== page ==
• ‘Instead, they ordered two ships, including a destroyer, to trail the trawler on its three-week fishing trip to Iceland and to intercept any distress calls should a crew member fall sick.’
  • get sick

    • 1Become ill.

      • ‘Yes, squirrels, like humans, get sick and can be infected by a variety of parasites, bacteria, and viruses.’
      • ‘People buy health insurance because they don't know whether they will get sick.’
    • 2Vomit.

  • make someone sick

    • 1Cause someone to vomit or feel nauseous or unwell.

      ‘sherry makes me sick and so do cigars’
      • ‘It wasn't that he was afraid of blood, on the contrary, but too much blood, exposed organs, and raw flesh with that nauseous stench could already make him sick.’
      • ‘The smell made Eric sick, increasing the urge to vomit up his unfinished meal.’
      1. 1.1Cause someone to feel intense annoyance or disgust.
        ‘you're so damned self-righteous you make me sick!’
        • ‘This is disgusting, makes me sick to my stomach.’
        • ‘Some patients died during aversion therapy after choking on their own vomit when therapists utilised disgusting sexual imagery to make them sick.’
        • ‘She bit her lip and clenched her fists tightly, trying to chase away the memories and the sensations that made her sick with shame and disgust.’
        • ‘It was making her sick and disgusted just looking at them.’
  • —— oneself sick

    • Do something to such an extent that one feels nauseous or unwell (often used for emphasis)

      ‘she was worrying herself sick about Mike’
      • ‘A mother or father who is already suffering an agonising death from cancer, worrying themselves sick about what will happen to their family, when there is no one left to bring home the bacon.’
      • ‘You must stop crying or you will make yourself sick.’
      • ‘It's a good thing you can't buy fabulous durians in Australia, or I'd be making myself sick on the weekends.’
      • ‘Don't tell me ladies that you don't know someone who's gone bankrupt in the last year or so - I know you do - and you worry yourself sick about them.’
      • ‘‘You're making yourself sick,’ he said sympathetically.’
      • ‘But it really worries me when I hear that young people are starving themselves sick to get thin.’
      • ‘Employees in many Montreal nail salons may be working themselves sick.’
      • ‘Some women make themselves sick trying to be ‘ladylike’.’
      • ‘It's possible to make yourself sick, or at least slightly nauseous by overdoing it though.’
      • ‘A disturbing 57% had indulged in binge eating, making themselves sick or cutting themselves.’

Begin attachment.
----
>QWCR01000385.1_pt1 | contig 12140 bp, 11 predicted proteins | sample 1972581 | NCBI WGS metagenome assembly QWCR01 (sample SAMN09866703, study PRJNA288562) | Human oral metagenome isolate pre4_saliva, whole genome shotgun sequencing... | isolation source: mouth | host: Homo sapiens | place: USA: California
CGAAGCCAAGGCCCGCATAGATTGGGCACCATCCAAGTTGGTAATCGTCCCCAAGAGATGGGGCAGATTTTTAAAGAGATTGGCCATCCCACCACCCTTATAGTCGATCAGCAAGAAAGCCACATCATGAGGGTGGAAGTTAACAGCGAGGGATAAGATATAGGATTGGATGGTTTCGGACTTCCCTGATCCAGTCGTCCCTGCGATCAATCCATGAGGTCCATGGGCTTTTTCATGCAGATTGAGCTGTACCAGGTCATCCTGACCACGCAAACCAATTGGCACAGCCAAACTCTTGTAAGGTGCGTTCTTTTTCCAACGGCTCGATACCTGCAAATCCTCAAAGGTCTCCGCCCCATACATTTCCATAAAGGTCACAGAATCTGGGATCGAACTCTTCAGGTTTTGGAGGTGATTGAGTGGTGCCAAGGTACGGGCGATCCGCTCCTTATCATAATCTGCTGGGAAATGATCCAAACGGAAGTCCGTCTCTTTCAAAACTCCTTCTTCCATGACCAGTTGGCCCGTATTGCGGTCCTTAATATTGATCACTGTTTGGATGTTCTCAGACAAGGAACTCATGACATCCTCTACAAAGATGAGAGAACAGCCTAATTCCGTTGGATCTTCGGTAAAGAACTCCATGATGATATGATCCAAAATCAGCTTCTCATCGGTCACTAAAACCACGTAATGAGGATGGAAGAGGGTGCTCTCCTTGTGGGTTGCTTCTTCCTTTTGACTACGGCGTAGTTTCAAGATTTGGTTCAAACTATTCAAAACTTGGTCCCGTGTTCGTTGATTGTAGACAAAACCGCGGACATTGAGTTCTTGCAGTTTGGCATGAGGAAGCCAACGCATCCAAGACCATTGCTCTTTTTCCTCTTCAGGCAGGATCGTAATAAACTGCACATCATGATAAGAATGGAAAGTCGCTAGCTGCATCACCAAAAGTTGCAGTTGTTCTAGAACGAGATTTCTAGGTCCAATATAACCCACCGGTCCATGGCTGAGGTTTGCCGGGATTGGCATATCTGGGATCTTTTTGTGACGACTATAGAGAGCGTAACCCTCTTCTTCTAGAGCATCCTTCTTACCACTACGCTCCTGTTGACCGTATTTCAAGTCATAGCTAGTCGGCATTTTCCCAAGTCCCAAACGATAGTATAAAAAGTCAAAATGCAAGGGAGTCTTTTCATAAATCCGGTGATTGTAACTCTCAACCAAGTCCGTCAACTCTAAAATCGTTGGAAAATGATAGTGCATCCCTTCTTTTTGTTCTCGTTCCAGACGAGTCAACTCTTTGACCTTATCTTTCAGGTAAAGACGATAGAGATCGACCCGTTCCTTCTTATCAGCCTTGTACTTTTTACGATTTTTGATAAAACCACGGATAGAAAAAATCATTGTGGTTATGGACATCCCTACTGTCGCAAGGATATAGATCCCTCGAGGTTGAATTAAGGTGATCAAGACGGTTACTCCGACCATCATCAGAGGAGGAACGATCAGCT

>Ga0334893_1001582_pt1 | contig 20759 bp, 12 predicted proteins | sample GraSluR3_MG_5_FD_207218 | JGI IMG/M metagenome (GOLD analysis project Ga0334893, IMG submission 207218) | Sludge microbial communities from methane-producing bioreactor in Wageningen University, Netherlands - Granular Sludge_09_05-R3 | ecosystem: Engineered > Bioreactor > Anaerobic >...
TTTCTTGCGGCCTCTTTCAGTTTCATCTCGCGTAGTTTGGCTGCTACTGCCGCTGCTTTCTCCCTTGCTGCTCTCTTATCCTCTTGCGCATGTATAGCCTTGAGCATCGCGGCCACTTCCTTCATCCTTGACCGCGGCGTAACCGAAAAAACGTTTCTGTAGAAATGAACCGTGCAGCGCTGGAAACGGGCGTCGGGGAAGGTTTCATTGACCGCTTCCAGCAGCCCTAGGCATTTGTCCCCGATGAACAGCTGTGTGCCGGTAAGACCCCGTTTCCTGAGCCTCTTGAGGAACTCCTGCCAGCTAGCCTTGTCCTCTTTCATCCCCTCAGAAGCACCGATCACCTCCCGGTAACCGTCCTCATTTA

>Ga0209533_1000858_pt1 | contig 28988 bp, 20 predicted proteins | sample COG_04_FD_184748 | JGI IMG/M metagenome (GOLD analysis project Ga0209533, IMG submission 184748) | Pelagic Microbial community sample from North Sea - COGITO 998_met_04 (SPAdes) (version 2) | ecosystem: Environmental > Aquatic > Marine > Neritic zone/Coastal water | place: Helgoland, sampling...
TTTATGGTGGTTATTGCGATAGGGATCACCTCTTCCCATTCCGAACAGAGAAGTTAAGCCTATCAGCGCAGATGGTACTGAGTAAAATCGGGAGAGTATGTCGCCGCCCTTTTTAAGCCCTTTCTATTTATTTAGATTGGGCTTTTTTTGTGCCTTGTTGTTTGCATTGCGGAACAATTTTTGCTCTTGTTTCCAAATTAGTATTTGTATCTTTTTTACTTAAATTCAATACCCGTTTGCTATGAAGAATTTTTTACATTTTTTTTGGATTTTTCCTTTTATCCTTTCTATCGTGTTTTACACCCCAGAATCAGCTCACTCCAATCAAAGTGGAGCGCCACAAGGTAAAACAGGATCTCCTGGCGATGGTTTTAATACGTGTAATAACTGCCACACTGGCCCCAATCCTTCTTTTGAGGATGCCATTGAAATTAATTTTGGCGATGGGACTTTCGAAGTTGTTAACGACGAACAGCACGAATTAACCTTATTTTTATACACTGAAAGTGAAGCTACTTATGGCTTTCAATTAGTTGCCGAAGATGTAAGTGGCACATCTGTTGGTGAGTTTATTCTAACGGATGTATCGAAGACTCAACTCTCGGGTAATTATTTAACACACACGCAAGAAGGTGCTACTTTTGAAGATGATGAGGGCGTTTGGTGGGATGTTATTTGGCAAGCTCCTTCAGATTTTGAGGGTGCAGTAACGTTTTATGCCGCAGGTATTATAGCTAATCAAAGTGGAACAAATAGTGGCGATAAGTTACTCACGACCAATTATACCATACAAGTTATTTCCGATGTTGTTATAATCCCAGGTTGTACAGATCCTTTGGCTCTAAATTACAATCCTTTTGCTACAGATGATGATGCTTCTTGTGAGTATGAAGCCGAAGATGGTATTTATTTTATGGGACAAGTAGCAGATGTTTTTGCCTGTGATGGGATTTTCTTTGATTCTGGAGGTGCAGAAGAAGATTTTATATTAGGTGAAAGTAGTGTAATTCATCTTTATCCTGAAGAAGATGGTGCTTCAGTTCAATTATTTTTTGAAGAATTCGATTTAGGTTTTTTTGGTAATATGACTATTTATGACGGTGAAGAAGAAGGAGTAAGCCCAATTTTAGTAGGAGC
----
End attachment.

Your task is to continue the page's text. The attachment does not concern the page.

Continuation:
• sick and tired of

    • informal Annoyed about or bored with (someone or something) and unwilling to put up with them any longer.

      ‘I am sick and tired of all the criticism’
      • ‘I am sick and tired of being told what might and what might not happen.’
      • ‘I am sick and tired of my four-year-old son coming into the house with soiled shoes and having to clean the mess off the carpets.’
      • ‘People are flat out sick and tired of losing their jobs to cheaper foreign labor.’
      • ‘I for one am sick and tired of sensationalist reporting by all branches of the media to sell papers or boost ratings on TV.’
      • ‘They are sick and tired of government officials who change their position every time there is trouble.’
      • ‘My guess is that he's sick and tired of people trying to blame him for their own cruelty and stupidity.’
      • ‘We are sick and tired of the cry nothing can be done about it.’
      • ‘I'm sick and tired of people constantly chipping away at our most sacred institution.’
      • ‘I got sick and tired of people arguing about which kind of bird was called what.’
      • ‘I am sick and tired of people telling me how noble this cause is.’
  • (as) sick as a dog

    • informal Extremely ill.

      • ‘I have been sick as a dog - still have the bronchitis going, but the worst part is an unbelievably sore throat - so bad that I literally cannot swallow, talk, etc.’
      • ‘But as little as I like him, I don't think he'd have been willing to make himself sick as a dog just for a little personal drama.’
      • ‘What amazed me was he was sick as a dog, but if a school was coming the next day, he'd put on his suit and get out there.’
      • ‘That night, Zach was looking better, but still sick as a dog.’
      • ‘I did not write any more this week because I was sick as a dog.’
      • ‘I've spent the last week trying to do as little as possible, because I've been sick as a dog.’
      • ‘I arrived sick as a dog and played the first few games with a high fever, mowing everyone down with unnerving ease.’
      • ‘Back in the saddle again, after being sick as a dog all week.’
      • ‘At times, when I was lying on my hospital bed being pumped full of chemotherapy drugs that made me as sick as a dog and caused my hair to fall out, I used to close my eyes and dream I was somewhere else.’
      • ‘Yeah well, I spent the next two days sick as a dog, and Nurse Hatchmore found our why.’
  • (as) sick as a parrot